Although the announcement itself referred to the whole 90MHz of MSS spectrum identified in the National Broadband Plan (NBP) as suitable for terrestrial broadband, the focus of the discussion at Friday’s press conference appeared to be around the 2GHz (S-band) spectrum. Indeed the FCC highlighted that this spectrum, which is held by DBSD and TerreStar, is “right in the neighborhood of both the AWS spectrum and the PCS spectrum”. In particular, the FCC indicated that it would propose changing the table of allocation for the 2GHz spectrum, to allow primary terrestrial use (without ATC), and then enable secondary leasing for all three MSS spectrum bands. These rules would enable secondary leasing to begin “relatively soon”, if the FCC agreed to the proposal of the Spectrum Task Force.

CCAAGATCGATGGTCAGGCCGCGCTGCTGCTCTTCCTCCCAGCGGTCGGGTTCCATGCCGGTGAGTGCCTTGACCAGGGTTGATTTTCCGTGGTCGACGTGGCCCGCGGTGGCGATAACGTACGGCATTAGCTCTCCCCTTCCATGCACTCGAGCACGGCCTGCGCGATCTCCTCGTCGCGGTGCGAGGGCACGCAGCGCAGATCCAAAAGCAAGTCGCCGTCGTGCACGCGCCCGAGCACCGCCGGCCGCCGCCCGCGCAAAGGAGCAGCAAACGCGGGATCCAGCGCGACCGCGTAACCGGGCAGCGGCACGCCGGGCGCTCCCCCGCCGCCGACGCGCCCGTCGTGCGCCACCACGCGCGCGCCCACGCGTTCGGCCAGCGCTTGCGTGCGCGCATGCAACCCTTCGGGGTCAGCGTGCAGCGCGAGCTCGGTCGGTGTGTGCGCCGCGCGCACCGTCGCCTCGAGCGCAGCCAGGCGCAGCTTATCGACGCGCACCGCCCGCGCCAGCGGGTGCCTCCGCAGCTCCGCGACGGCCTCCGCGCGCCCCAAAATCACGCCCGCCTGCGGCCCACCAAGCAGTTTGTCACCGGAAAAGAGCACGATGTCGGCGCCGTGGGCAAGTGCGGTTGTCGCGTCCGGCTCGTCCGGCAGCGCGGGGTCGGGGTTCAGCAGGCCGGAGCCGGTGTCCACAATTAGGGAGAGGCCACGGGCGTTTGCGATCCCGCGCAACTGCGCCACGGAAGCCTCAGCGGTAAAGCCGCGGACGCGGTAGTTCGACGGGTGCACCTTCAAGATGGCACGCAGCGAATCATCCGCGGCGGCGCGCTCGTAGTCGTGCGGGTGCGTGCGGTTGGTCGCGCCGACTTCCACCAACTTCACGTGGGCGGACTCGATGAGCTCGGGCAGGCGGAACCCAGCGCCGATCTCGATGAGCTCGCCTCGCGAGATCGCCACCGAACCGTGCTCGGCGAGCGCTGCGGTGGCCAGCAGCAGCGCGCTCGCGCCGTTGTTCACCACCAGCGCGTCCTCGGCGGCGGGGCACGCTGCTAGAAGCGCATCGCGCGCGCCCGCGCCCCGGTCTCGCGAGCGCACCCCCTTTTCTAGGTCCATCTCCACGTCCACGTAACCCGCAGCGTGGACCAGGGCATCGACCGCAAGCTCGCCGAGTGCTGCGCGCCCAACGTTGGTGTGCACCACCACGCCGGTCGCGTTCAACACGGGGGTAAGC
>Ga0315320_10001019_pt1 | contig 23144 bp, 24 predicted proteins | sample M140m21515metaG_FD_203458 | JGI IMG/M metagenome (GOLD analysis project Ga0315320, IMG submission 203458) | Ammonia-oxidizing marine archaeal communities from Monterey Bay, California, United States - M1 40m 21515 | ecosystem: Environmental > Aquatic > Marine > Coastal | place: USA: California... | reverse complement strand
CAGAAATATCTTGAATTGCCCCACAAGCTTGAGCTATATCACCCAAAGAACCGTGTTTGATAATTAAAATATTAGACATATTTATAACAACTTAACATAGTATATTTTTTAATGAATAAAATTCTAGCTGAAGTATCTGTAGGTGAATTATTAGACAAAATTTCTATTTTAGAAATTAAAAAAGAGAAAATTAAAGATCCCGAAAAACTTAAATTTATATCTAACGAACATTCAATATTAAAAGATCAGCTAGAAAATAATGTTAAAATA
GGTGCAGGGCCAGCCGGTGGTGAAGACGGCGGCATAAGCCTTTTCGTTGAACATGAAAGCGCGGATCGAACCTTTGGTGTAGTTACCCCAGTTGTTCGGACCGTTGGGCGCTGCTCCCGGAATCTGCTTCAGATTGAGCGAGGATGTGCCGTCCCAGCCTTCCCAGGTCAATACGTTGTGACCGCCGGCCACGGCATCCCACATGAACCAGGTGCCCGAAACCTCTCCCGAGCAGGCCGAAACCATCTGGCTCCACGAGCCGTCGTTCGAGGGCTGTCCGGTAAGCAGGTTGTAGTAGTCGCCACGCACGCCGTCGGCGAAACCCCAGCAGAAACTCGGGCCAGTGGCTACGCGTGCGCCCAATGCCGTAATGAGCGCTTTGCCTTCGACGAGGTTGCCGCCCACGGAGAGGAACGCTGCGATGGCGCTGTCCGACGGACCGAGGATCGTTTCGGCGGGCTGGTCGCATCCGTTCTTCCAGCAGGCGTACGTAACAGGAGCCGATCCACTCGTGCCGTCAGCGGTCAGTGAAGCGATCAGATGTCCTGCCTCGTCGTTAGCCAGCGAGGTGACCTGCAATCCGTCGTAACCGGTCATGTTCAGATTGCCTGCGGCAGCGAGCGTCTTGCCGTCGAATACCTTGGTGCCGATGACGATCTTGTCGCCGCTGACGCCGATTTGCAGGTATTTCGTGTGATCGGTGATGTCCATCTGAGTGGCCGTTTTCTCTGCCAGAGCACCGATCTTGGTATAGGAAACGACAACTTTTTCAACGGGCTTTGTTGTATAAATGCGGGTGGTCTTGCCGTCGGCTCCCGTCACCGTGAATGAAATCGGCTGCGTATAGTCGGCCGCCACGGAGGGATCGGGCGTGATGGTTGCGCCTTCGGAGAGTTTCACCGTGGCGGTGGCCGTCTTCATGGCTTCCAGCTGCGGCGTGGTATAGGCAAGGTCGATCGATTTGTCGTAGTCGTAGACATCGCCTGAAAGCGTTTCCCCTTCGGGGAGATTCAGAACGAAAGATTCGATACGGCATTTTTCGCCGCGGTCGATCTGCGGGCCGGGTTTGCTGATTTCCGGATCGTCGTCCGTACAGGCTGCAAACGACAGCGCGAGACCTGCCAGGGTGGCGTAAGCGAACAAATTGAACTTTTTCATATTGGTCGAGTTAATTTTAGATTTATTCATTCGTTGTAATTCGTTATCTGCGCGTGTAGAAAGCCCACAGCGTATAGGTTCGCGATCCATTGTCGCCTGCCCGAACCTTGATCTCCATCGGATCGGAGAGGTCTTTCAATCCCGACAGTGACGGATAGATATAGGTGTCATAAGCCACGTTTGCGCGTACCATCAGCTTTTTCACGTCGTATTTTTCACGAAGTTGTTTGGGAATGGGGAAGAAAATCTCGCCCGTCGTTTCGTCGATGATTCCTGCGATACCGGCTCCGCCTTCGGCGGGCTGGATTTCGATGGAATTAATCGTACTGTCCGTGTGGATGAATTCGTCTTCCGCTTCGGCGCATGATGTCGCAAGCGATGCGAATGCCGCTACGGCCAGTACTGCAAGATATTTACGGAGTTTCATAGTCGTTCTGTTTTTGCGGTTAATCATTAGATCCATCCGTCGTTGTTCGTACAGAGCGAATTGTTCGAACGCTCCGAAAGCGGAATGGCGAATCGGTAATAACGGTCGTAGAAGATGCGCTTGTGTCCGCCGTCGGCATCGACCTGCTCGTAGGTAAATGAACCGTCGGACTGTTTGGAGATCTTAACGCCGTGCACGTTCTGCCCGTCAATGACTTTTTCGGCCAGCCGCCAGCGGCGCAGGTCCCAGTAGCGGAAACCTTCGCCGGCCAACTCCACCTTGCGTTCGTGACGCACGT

According to Communications Daily, this proposal might include “charges”, presumably as “consideration for the step-up in the value of the affected spectrum” (as proposed in the NBP), but would avoid some of the delays associated with an incentive auction (which was one of the other options suggested in the NBP). Of course spectrum leasing for purely terrestrial use (as would then be possible in the 2GHz band) would be rather more straightforward than leasing under the current set of ATC restrictions, but the level of any FCC “charges” (and perhaps other conditions on terrestrial buildout or provision of satellite services) would dictate how much value could be realized by the existing spectrum holders.